Home Reviews Movies Medusa Deluxe movie review & film summary (2023)

Medusa Deluxe movie review & film summary (2023)

Medusa Deluxe movie review & film summary (2023)

It’s already a potentially juicy premise. But then Hardiman has chosen to tell this story in a single take, or rather to create the sensation that we’re watching a single take, which is actually a series of very long takes seamlessly stitched together. Working with expert cinematographer Robbie Ryan—whose eclectic filmography ranges from the crisp black-and-white of “C’mon C’mon” to his lavish, Oscar-nominated work on “The Favourite”—Hardiman glides effortlessly through hallways and up and down stairways. “Medusa Deluxe” feels like it has a lot of “Birdman” in its DNA with its lengthy Steadicam shots inside the mundane nooks of a theatrical setting and its sporadic treks to the sidewalks outside. The frequent mirror avoidance is especially clever, given how many scenes feature characters talking as they ponder their reflections in dressing rooms and bathrooms. And there’s one truly spectacular “how’d-they-do-that?” sequence at the film’s climax that made me rewind and rewatch a couple of times just to marvel at its choreography and pacing.

But beneath all the visual prowess, there is an actual story with actual characters, all of which is actually quite boring.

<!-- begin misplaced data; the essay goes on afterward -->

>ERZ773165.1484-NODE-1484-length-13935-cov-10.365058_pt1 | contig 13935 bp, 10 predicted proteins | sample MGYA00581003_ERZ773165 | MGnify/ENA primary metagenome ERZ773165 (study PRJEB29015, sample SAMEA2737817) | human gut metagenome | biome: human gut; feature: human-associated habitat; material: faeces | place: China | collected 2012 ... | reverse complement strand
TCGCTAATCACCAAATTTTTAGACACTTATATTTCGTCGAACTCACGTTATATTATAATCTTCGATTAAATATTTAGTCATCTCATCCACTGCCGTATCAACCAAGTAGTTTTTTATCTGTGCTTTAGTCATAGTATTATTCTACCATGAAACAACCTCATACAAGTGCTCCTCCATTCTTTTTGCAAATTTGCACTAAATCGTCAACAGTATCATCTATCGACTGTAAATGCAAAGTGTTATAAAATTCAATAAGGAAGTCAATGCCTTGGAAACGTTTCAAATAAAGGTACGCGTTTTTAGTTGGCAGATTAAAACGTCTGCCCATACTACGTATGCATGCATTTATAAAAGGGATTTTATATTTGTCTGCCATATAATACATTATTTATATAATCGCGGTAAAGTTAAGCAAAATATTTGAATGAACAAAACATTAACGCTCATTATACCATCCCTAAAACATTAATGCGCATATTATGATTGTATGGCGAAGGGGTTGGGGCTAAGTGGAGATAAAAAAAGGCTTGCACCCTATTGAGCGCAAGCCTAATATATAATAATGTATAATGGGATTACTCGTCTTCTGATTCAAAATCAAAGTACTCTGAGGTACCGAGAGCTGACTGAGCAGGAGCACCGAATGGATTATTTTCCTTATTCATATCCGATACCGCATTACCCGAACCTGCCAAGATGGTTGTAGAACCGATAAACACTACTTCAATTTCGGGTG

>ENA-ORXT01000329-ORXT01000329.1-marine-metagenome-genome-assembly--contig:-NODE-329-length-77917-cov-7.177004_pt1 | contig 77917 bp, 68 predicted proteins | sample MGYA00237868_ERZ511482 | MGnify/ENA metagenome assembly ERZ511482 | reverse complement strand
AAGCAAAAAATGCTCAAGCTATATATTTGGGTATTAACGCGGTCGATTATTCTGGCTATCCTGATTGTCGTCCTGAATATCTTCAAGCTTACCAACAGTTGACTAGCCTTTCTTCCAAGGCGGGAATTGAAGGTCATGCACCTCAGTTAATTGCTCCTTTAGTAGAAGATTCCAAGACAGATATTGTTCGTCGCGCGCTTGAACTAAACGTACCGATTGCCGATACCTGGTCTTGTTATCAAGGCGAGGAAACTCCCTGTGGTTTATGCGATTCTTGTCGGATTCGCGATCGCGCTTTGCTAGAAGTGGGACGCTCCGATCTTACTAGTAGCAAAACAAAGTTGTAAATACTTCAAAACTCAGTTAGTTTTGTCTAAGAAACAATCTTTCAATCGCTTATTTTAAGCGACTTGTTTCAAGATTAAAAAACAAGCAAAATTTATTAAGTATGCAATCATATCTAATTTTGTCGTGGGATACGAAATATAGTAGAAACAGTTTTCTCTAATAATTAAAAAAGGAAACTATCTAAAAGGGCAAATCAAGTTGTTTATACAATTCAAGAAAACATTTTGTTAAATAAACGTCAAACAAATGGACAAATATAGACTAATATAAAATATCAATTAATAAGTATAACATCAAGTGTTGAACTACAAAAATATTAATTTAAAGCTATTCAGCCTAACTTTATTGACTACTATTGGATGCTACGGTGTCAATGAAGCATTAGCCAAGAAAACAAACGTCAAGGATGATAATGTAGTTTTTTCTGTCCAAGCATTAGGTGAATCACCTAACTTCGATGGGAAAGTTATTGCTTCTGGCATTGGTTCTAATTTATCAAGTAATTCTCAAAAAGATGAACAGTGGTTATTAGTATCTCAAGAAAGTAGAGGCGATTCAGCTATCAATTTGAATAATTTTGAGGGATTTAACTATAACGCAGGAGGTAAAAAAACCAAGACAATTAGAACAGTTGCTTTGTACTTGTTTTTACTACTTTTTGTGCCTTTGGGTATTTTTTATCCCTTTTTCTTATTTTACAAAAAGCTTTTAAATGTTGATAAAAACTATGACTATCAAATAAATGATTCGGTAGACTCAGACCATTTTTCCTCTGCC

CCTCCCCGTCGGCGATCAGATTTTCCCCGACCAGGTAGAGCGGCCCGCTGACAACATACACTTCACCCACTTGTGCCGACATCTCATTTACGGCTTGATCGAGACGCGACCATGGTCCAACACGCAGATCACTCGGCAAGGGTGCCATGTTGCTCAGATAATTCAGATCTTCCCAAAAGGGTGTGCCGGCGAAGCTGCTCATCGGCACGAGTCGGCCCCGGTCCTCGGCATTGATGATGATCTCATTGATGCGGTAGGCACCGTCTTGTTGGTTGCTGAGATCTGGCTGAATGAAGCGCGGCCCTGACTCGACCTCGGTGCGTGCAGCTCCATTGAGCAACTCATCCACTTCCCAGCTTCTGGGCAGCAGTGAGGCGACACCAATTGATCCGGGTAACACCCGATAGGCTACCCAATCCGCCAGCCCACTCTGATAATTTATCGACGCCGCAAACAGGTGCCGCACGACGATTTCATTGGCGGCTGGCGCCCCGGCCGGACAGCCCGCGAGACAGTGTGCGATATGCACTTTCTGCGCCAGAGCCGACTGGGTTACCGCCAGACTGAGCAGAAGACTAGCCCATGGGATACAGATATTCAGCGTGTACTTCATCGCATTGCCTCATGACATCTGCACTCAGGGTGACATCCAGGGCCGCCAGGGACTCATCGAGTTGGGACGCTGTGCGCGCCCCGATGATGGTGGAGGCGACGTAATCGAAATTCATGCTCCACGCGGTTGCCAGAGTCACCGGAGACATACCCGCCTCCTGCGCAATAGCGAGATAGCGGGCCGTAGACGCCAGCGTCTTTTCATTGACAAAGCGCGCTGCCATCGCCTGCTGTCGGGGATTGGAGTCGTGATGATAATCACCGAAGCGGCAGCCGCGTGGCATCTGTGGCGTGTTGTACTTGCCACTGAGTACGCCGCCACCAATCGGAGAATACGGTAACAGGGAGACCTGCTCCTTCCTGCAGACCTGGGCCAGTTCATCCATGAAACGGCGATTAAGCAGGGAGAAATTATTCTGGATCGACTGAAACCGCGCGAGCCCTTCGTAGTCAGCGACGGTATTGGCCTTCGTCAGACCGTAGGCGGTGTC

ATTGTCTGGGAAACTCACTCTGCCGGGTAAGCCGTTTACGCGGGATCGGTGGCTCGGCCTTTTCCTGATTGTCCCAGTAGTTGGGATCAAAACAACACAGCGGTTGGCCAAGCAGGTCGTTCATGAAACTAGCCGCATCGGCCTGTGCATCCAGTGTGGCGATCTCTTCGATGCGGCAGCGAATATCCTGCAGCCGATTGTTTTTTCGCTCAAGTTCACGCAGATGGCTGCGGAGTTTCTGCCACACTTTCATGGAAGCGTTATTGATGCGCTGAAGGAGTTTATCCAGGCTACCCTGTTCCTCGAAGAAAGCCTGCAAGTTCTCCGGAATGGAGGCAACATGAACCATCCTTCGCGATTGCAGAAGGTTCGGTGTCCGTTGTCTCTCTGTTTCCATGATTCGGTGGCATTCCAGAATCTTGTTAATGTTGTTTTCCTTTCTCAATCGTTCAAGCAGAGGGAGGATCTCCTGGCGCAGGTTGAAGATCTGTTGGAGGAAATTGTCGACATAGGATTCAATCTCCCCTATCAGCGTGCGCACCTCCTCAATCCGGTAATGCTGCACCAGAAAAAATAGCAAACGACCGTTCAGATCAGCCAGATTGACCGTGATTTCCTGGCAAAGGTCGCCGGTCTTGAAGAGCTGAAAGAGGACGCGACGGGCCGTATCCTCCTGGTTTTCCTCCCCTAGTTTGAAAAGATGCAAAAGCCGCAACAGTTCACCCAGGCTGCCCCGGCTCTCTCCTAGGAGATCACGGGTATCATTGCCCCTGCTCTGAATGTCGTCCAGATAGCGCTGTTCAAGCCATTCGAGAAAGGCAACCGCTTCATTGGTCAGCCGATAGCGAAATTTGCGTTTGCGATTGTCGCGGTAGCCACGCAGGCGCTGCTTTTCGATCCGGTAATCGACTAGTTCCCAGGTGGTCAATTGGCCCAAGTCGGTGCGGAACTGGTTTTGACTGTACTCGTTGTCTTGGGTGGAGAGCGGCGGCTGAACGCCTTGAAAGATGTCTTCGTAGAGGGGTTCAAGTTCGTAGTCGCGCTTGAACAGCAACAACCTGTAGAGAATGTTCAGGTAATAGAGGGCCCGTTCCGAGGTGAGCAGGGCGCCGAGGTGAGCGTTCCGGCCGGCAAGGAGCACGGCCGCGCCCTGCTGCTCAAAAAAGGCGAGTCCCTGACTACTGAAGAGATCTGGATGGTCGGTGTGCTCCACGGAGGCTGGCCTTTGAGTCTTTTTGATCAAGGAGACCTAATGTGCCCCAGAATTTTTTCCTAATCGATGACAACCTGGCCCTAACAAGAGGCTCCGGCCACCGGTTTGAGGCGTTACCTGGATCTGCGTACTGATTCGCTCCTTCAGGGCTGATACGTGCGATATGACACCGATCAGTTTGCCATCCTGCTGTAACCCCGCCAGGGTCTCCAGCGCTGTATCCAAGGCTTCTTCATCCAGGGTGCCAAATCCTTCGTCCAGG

We begin with the volatile Cleve (a ferocious Clare Perkins), who delivers an extended rant as she arranges a frothy Georgian Fontange on the woman sitting before her. Soon, the camera follows a model named Inez (Kae Alexander) as she navigates the hallways with a towering pile of stick-straight, rainbow-hued tresses atop her head. Eventually, we spend time with the quiet security guard, Gac (Heider Ali), who asks to borrow some wipes to clean the blood off his locker. Flashy, freaked-out Rene (Darrell D’Silva), the show’s organizer, shares a vape with Gac as he debates what to do next. Rene must also contend with Angel (Luke Pasqualino), Mosca’s devastated partner and the co-father of their infant son, Pablo. (Introducing a baby in a Bjorn adds yet another degree of difficulty to the already complex mix, and boy, is he ever cute.)

And so on until we’ve met all the players, heard their stories, and considered their possible degrees of culpability. But regardless of their backgrounds and motivations, gripes and lies, a single factor unifies everyone: There’s nothing to them. Each character gets a trait or two, and quite often, they deliver their lines in such a uniformly understated way it’s hard to feel engaged in what they’re saying, much less wonder whether any of them could have been the killer. Given the gruesomeness of the attack and the flamboyant nature of the setting, “Medusa Deluxe” should be a lot more exciting. Despite the muscular camerawork and some inspired transitions, the overall pacing is slow. And the underlying crime going on within this crime scene isn’t especially intriguing, either.

Still, the percussive score from British electronic musician Koreless adds tension (there’s a cool back-and-forth effect involving a comb at a key moment). And, of course, the hair designs in “Medusa Deluxe” are structural marvels to behold. But it’s not enough to keep this whodunit from becoming a “Who cares?”

Now playing in select theaters and available on VOD. 


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